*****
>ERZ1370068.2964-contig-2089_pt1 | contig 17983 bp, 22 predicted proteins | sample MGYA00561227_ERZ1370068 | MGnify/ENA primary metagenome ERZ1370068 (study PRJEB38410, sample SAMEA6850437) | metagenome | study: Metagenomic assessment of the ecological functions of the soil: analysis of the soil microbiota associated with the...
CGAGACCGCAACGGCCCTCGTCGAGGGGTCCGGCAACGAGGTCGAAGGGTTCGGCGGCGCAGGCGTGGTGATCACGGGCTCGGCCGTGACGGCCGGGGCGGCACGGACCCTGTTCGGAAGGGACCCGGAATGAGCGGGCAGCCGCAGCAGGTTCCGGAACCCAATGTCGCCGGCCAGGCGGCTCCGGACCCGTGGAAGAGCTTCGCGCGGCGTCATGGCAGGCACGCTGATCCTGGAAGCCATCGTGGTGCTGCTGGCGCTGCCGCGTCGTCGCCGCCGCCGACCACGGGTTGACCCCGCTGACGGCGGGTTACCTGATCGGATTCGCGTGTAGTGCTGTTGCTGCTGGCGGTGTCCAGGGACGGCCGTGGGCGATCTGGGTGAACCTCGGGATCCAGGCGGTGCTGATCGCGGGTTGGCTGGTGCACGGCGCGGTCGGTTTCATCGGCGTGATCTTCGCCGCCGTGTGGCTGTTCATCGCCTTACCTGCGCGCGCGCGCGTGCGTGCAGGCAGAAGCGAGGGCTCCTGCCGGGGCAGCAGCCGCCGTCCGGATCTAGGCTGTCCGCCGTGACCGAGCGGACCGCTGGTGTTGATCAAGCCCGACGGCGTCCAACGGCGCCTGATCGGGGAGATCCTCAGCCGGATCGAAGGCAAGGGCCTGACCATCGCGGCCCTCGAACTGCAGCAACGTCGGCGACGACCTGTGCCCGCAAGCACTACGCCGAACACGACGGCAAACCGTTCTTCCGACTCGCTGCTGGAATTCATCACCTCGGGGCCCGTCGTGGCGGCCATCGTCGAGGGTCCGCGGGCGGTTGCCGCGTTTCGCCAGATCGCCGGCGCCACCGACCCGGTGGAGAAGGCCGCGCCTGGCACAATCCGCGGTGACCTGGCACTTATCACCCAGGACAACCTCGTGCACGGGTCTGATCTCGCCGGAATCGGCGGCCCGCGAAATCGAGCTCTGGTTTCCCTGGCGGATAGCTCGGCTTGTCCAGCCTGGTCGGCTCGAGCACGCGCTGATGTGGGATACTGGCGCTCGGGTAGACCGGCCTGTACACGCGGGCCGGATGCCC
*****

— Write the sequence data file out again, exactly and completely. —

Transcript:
>ERZ1370068.2964-contig-2089_pt1 | contig 17983 bp, 22 predicted proteins | sample MGYA00561227_ERZ1370068 | MGnify/ENA primary metagenome ERZ1370068 (study PRJEB38410, sample SAMEA6850437) | metagenome | study: Metagenomic assessment of the ecological functions of the soil: analysis of the soil microbiota associated with the...
CGAGACCGCAACGGCCCTCGTCGAGGGGTCCGGCAACGAGGTCGAAGGGTTCGGCGGCGCAGGCGTGGTGATCACGGGCTCGGCCGTGACGGCCGGGGCGGCACGGACCCTGTTCGGAAGGGACCCGGAATGAGCGGGCAGCCGCAGCAGGTTCCGGAACCCAATGTCGCCGGCCAGGCGGCTCCGGACCCGTGGAAGAGCTTCGCGCGGCGTCATGGCAGGCACGCTGATCCTGGAAGCCATCGTGGTGCTGCTGGCGCTGCCGCGTCGTCGCCGCCGCCGACCACGGGTTGACCCCGCTGACGGCGGGTTACCTGATCGGATTCGCGTGTAGTGCTGTTGCTGCTGGCGGTGTCCAGGGACGGCCGTGGGCGATCTGGGTGAACCTCGGGATCCAGGCGGTGCTGATCGCGGGTTGGCTGGTGCACGGCGCGGTCGGTTTCATCGGCGTGATCTTCGCCGCCGTGTGGCTGTTCATCGCCTTACCTGCGCGCGCGCGCGTGCGTGCAGGCAGAAGCGAGGGCTCCTGCCGGGGCAGCAGCCGCCGTCCGGATCTAGGCTGTCCGCCGTGACCGAGCGGACCGCTGGTGTTGATCAAGCCCGACGGCGTCCAACGGCGCCTGATCGGGGAGATCCTCAGCCGGATCGAAGGCAAGGGCCTGACCATCGCGGCCCTCGAACTGCAGCAACGTCGGCGACGACCTGTGCCCGCAAGCACTACGCCGAACACGACGGCAAACCGTTCTTCCGACTCGCTGCTGGAATTCATCACCTCGGGGCCCGTCGTGGCGGCCATCGTCGAGGGTCCGCGGGCGGTTGCCGCGTTTCGCCAGATCGCCGGCGCCACCGACCCGGTGGAGAAGGCCGCGCCTGGCACAATCCGCGGTGACCTGGCACTTATCACCCAGGACAACCTCGTGCACGGGTCTGATCTCGCCGGAATCGGCGGCCCGCGAAATCGAGCTCTGGTTTCCCTGGCGGATAGCTCGGCTTGTCCAGCCTGGTCGGCTCGAGCACGCGCTGATGTGGGATACTGGCGCTCGGGTAGACCGGCCTGTACACGCGGGCCGGATGCCC